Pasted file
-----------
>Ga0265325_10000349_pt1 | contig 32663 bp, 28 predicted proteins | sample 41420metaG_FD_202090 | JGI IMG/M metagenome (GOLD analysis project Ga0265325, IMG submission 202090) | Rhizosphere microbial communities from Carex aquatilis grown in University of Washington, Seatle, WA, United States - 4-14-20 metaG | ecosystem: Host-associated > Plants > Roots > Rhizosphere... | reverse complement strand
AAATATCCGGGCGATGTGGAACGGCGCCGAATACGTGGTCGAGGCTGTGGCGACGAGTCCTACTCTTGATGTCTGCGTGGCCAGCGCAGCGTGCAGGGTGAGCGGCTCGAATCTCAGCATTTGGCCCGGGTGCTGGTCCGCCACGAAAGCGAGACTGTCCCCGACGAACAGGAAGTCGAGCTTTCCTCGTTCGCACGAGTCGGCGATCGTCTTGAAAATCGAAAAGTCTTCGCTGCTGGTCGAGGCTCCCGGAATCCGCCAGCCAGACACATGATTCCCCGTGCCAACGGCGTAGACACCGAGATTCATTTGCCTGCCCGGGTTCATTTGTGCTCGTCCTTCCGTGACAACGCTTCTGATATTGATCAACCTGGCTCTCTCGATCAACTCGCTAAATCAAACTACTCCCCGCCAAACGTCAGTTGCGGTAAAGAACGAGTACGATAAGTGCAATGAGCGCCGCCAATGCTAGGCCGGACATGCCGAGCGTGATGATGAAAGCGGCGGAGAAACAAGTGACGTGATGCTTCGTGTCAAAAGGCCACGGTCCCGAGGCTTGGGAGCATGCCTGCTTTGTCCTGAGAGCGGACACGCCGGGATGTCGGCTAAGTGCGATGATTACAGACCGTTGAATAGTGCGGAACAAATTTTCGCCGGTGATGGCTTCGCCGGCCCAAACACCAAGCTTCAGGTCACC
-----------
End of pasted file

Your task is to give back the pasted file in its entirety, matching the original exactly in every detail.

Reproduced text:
>Ga0265325_10000349_pt1 | contig 32663 bp, 28 predicted proteins | sample 41420metaG_FD_202090 | JGI IMG/M metagenome (GOLD analysis project Ga0265325, IMG submission 202090) | Rhizosphere microbial communities from Carex aquatilis grown in University of Washington, Seatle, WA, United States - 4-14-20 metaG | ecosystem: Host-associated > Plants > Roots > Rhizosphere... | reverse complement strand
AAATATCCGGGCGATGTGGAACGGCGCCGAATACGTGGTCGAGGCTGTGGCGACGAGTCCTACTCTTGATGTCTGCGTGGCCAGCGCAGCGTGCAGGGTGAGCGGCTCGAATCTCAGCATTTGGCCCGGGTGCTGGTCCGCCACGAAAGCGAGACTGTCCCCGACGAACAGGAAGTCGAGCTTTCCTCGTTCGCACGAGTCGGCGATCGTCTTGAAAATCGAAAAGTCTTCGCTGCTGGTCGAGGCTCCCGGAATCCGCCAGCCAGACACATGATTCCCCGTGCCAACGGCGTAGACACCGAGATTCATTTGCCTGCCCGGGTTCATTTGTGCTCGTCCTTCCGTGACAACGCTTCTGATATTGATCAACCTGGCTCTCTCGATCAACTCGCTAAATCAAACTACTCCCCGCCAAACGTCAGTTGCGGTAAAGAACGAGTACGATAAGTGCAATGAGCGCCGCCAATGCTAGGCCGGACATGCCGAGCGTGATGATGAAAGCGGCGGAGAAACAAGTGACGTGATGCTTCGTGTCAAAAGGCCACGGTCCCGAGGCTTGGGAGCATGCCTGCTTTGTCCTGAGAGCGGACACGCCGGGATGTCGGCTAAGTGCGATGATTACAGACCGTTGAATAGTGCGGAACAAATTTTCGCCGGTGATGGCTTCGCCGGCCCAAACACCAAGCTTCAGGTCACC